500,000 MT of rice imports coming as El Niño buffer – DA

500,000 MT of rice imports coming as El Niño buffer – DA

The Department of Agriculture says the next shipment of the staple will arrive in the country between this month and February to keep the supply stable in the wake of the dry spell caused by the El Niño phenomenon.

500,000 MT of rice imports coming as El Niño buffer – DA

A worker carries on his head a sack of rice inside a government rice warehouse at the National Food Authority in Quezon City. The photo was taken on Au. 9, 2018. (File photo by ERIC DE CASTRO / Reuters)

MANILA, Philippines — As of Dec. 14, the Philippines has imported 3.22 million MT of rice this year, based on the Bureau of Plant Industry data.

Almost 500,000 metric tons (MT) of imported rice will arrive in the Philippines between this month and February next year to boost local inventory in the wake of the dry spell caused by the El Niño phenomenon, the Department of Agriculture (DA) said in a statement on Wednesday.


It said that 76,000 MT of rice from Taiwan and India are scheduled to enter the country until early January.


Taiwan shipped 20,000 bags of rice (equivalent to 1,000 MT) before Christmas, representing half of the 40,000 bags donated by the Taiwanese government.

Another 75,000 MT of rice from India will be delivered from the last week of December to early January.

This is part of the 295,000 MT of rice earmarked by the Indian government to the Philippines in an accord brokered earlier.

The Philippines received the highest allocation from the Indian government when it announced last July plans to export 1.03 million MT of non-basmati white rice to seven countries, including Nepal, Cameroon, Côte d’Ivoire, Republic of Guinea, Malaysia, and Seychelles.

The DA did not disclose the other shipments, with Agriculture Undersecretary Roger Navarro only saying that the nearly 500,000 MT of rice to be purchased abroad would be subject to standard importation rules and levied a 35-percent import duty.

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Enough supply

Navarro noted that the country would have enough supply until the next harvest season begins in March with the arrival of the imported rice and the harvest by farmers in recent months.

The DA pegged national rice consumption at 36,000 MT a day or about 1.08 million MT a month.

As of Dec. 14, the country has imported 3.22 million MT of rice this year, based on data from the Bureau of Plant Industry.

Vietnam accounted for 2.81 million MT or 87.3 percent of the total, while India exported only 13,735 MT.

Under Executive Order (EO) No. 50 signed by President Ferdinand Marcos Jr. on Dec. 22, the tariff rate on rice was retained at 35 percent until the end of 2024.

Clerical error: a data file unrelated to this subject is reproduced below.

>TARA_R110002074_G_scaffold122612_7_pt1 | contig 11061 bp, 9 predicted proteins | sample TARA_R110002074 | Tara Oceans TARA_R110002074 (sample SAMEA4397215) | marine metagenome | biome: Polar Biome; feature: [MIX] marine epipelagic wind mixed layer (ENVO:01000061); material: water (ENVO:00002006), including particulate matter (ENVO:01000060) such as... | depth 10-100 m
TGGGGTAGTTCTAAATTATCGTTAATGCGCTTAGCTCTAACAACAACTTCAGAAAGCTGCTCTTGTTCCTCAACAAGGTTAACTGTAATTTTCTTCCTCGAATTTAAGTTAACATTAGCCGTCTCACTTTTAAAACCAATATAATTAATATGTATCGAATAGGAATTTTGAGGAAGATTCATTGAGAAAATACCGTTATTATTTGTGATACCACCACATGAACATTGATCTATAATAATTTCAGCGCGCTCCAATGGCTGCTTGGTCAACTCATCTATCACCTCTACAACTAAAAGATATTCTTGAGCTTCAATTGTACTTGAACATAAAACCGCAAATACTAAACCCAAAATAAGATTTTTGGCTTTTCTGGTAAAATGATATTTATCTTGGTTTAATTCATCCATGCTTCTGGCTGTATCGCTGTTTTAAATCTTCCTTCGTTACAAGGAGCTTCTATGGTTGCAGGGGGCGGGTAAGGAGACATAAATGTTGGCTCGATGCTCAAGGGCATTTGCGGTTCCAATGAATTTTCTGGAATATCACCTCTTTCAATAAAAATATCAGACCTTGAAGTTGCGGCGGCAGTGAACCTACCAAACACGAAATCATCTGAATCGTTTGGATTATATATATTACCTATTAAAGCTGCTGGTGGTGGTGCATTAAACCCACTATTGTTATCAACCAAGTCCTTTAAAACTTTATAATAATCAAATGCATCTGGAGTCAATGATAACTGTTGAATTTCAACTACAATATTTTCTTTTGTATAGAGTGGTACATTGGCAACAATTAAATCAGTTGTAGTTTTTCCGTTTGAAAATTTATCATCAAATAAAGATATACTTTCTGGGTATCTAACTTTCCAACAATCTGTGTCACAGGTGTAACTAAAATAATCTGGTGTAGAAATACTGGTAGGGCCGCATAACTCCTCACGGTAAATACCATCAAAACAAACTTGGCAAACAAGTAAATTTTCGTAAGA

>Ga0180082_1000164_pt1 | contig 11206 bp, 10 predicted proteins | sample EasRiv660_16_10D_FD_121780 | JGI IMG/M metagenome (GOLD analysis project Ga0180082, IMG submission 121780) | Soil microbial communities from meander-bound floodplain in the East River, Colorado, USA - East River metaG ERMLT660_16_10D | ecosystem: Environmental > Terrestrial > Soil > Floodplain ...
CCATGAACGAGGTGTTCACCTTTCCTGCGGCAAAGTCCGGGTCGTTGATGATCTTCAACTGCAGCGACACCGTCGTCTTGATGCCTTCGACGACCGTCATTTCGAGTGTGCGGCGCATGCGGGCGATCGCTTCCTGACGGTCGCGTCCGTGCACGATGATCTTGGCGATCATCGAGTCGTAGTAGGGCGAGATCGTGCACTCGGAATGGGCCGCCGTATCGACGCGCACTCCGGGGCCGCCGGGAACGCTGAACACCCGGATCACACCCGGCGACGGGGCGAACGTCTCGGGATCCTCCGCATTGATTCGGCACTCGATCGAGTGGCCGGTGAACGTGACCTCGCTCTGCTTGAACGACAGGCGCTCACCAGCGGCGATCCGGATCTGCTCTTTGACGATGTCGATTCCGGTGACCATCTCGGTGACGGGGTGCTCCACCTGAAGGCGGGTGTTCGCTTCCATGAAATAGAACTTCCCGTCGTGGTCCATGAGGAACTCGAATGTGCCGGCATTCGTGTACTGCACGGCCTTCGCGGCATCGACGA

The President signed the order to keep food prices stable amid the ongoing El Niño phenomenon, the continuing prevalence of African swine fever (ASF), and the trade restrictions imposed by some countries.

The EO noted the current economic condition warranted the implementation of lowered tariff rates to maintain affordable prices, manage inflationary pressures, help augment the supply of agricultural commodities, and diversify market sources.

Imee on tariffs

Sen. Imee Marcos on Wednesday frowned at the latest issuance by her brother to extend for another year the current import duty rates on rice, corn, and meat products.

In a statement, Marcos, vice chair of the Senate Committee on Agriculture, Food and Agrarian Reform, said the DA should have learned from the “failed scheme” of the past administration of lowering import tariffs that did not bring the promised results of lower prices of commodities.

“When the tariffs on meat, rice, and corn were first lowered in 2021, the promise was to lower prices of these commodities. While runaway inflation has been arrested, prices have not fallen below the promised pre-2021 levels,” she pointed out.

“Today, as we anticipate the additional worldwide threat of El Niño, can [the government] persist with that failed scheme of cheap importation to lower food prices?” Marcos asked.

Imports no solution

She insisted that importation was not the solution to the country’s food security problems.

“Firstly, relying on imports and modifying the rates are not sustainable policies because other countries are limiting their exportation of food to serve their domestic needs first,” she said.

In addition, “much-reduced” government collection of import duties on rice, corn and meat products would not be able to subsidize the agricultural inputs needed by local farmers, Marcos noted.

“There is no shortcut to agricultural sufficiency. The government should fast-track the completion of irrigation facilities so long promised, build warehouses, food storage and an expanded cold chain,” she said.

Long-known remedies

The lawmaker added that the private sector must also invest in the countryside, especially in value-adding, processing and distribution.

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“Our young farmers need to be provided consolidated farmland, agricultural machinery, training, access to capital and markets — everything we have known for a long time but still refuse to provide,” she said.

Marcos said the DA should also review the implementation of the repopulation program for areas affected by ASF by “realistically facing” the challenge of biosecurity for the country’s backyard hog raisers.

TAGS: El Niño, Rice Supply

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